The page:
Mr David McSwiney
THE ARCHITECTS REGISTRATION BOARD
PROFESSIONAL CONDUCT COMMITTEE
In the matter of
Mr David Anthony Mark McSwiney 055408A
Held on 20 September 2018
Architects Registration Board
8 Weymouth Street
Julian Weinberg (Chair)
Judy Carr (PCC Architect Member)
Martin Pike (PCC Lay Member)
Fiona Barnett (Clerk)
In this case, the Board is represented by Ms Nicola Hill of Kingsley Napley.
Mr McSwiney has not attended this hearing but is legally represented by Mr Millward of Josiah Hincks Solicitors.
The sanction imposed is erasure.
1. There is one allegation in that the Respondent:
I. was convicted of a criminal offence other than an offence which has no material relevance to his fitness to practise as an architect in that he was convicted on 28 April 2014 of committing an act outraging public decency by behaving in an indecent manner, namely by exposing his genitals contrary to common law.
2. At the start of the hearing, Mr Millward made an application on behalf of the Respondent that matters relating to the Respondent’s health should be dealt with in private. The application was not opposed by Ms Hill. The Committee has heard and accepted the advice of the Clerk and has considered Rule 18a of the Professional Conduct Committee Rules. Having done so, the Committee is satisfied that it is in the interest of justice that those aspects of the cases dealing with the Respondent’s health should be heard in private.
3. The Respondent was convicted after having entered a guilty plea at Leicester Magistrates Court. He was sentenced by the same court on 12 June 2014 when the following sentence was imposed:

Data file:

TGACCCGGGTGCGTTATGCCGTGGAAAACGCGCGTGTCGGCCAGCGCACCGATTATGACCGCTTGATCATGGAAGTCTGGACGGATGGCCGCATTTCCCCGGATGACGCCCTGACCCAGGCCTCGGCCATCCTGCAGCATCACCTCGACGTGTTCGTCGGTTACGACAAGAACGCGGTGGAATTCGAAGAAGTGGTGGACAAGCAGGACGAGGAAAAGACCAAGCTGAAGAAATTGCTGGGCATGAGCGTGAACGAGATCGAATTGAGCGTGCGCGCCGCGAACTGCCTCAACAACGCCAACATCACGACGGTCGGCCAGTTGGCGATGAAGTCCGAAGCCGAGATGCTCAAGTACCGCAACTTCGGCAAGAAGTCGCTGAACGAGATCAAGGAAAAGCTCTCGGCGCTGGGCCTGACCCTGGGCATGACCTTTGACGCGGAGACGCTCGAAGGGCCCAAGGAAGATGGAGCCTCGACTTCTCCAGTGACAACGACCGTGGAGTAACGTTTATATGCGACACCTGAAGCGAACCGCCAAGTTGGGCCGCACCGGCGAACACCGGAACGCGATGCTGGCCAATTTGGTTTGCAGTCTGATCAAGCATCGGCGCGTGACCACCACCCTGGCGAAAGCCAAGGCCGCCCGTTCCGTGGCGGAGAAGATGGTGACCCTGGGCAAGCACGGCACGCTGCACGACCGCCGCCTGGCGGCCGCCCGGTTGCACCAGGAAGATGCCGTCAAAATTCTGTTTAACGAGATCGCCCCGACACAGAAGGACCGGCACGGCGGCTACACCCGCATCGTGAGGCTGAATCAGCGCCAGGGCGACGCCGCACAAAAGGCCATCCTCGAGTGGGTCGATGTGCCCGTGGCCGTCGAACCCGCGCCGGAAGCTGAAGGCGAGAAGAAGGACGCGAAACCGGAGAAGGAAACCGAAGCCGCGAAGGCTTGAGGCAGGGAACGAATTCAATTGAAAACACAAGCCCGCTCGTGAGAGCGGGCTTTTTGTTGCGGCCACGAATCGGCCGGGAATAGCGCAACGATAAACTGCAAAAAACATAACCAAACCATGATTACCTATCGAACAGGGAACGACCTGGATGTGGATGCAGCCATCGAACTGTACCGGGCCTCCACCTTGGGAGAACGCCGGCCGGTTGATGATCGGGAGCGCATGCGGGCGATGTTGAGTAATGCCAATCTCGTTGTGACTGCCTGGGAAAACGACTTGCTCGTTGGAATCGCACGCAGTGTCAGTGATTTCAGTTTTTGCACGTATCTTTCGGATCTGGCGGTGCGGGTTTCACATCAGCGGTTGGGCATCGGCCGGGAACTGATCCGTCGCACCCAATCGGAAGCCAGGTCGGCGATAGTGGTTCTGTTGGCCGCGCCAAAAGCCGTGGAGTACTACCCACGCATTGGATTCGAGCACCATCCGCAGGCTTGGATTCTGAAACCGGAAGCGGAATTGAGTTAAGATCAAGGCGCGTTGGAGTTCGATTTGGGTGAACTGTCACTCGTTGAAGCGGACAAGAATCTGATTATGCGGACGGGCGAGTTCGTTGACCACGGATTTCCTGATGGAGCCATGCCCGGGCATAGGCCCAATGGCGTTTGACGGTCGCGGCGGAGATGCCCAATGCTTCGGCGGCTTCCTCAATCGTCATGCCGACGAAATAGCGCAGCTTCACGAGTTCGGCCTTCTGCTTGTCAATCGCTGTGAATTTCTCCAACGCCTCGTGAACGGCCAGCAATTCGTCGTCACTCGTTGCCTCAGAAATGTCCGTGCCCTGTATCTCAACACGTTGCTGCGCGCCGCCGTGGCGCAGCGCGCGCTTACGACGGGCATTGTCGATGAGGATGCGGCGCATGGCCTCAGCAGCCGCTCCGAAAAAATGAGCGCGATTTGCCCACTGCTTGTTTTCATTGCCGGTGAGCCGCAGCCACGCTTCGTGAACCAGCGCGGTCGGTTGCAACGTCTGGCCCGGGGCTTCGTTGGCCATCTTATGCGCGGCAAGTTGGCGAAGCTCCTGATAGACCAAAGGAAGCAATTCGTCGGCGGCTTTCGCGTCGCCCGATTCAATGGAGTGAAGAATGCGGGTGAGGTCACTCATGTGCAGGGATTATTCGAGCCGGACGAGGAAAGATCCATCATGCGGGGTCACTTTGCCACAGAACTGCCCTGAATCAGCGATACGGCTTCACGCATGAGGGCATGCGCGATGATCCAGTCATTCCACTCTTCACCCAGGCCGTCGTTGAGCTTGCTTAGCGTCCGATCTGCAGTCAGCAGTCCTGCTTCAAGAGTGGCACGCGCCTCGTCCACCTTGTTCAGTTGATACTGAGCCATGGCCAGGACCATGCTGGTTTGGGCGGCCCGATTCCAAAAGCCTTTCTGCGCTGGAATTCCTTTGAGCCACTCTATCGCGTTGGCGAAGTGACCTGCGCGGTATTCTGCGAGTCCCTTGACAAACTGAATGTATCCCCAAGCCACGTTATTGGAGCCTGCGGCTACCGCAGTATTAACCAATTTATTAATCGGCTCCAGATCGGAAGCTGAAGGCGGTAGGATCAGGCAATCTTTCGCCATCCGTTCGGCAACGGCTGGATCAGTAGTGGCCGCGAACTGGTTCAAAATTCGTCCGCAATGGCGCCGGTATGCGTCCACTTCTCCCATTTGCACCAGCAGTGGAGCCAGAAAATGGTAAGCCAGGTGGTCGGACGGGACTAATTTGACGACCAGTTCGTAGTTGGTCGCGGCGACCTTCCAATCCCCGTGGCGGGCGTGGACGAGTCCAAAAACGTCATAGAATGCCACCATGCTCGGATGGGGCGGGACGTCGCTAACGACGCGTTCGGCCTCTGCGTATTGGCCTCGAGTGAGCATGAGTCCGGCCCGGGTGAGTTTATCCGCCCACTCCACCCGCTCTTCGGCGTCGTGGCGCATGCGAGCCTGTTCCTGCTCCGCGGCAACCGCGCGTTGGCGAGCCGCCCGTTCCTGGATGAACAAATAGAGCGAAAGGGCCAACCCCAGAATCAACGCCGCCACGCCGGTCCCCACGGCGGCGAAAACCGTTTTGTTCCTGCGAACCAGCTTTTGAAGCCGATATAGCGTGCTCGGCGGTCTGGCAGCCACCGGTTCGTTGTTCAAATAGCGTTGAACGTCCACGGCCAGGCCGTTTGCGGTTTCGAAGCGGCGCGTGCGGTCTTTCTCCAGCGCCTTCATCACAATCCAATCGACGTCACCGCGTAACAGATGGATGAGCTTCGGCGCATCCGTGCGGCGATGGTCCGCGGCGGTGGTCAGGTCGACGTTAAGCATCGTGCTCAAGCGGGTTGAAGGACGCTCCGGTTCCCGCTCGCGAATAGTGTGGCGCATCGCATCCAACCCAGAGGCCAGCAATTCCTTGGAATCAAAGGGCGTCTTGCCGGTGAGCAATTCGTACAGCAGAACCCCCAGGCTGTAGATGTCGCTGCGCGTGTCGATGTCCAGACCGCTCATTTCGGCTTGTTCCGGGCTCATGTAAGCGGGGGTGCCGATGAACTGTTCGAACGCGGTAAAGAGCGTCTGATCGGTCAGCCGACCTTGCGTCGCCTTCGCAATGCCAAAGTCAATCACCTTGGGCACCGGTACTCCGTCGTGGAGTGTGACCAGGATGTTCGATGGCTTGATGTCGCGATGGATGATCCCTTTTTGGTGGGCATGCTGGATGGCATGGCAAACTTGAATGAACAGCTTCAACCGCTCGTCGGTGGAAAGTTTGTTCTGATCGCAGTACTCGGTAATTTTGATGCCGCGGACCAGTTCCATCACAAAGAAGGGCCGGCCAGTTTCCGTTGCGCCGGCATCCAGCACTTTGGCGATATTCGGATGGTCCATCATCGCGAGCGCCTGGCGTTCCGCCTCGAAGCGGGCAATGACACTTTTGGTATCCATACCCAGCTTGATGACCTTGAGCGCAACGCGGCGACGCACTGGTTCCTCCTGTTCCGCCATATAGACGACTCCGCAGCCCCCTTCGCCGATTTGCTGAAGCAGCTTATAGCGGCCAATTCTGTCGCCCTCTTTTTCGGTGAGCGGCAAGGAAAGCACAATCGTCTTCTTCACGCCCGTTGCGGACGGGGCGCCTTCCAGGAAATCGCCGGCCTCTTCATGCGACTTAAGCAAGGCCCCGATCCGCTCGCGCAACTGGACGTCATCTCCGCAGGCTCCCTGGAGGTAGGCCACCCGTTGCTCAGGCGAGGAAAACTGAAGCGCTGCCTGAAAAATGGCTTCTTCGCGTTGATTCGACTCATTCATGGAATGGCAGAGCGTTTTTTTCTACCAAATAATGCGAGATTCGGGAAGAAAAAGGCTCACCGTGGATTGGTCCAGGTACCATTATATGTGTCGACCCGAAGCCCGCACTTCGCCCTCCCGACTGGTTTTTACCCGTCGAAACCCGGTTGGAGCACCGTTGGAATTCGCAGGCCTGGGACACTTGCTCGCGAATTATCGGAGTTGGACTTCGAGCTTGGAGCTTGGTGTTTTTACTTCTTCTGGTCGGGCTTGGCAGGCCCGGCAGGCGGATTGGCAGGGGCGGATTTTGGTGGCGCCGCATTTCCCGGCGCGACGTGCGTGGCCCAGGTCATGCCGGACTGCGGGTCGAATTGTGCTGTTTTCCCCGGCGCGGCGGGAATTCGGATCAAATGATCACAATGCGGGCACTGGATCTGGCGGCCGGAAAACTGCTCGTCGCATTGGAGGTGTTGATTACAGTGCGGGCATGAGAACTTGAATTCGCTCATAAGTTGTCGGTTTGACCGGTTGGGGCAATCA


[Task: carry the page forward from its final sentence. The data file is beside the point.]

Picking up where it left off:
I. a 12 month community order with a supervision requirement;
II. that he carry out 100 hours of unpaid work;
III. pay compensation, a victim surcharge and costs totalling £245.
4. Being a case heard in the Magistrates Court, no sentencing remarks are available.
5. This Committee does not intend to rehearse the full facts of the case that gave rise to the conviction, save to say that the matters relate to the Respondent exposing himself whilst in his vehicle which was witnessed by a young female, then aged 6 who was in a nearby car. Following his conviction, the Respondent failed to report the matter to the ARB as required by standard 9.2 of the Architects Code, stating that he did not realise that he had to do so, although the Committee is mindful that this does not form part of the allegation.
6. In reaching its findings, the Committee has carefully considered the documentary evidence presented to it in the Reports of the Board’s Solicitor together with the 19 pages of documents exhibited to them, together with the documents provided by the defence which includes the Respondent’s resignation letter, a medical report and a reference.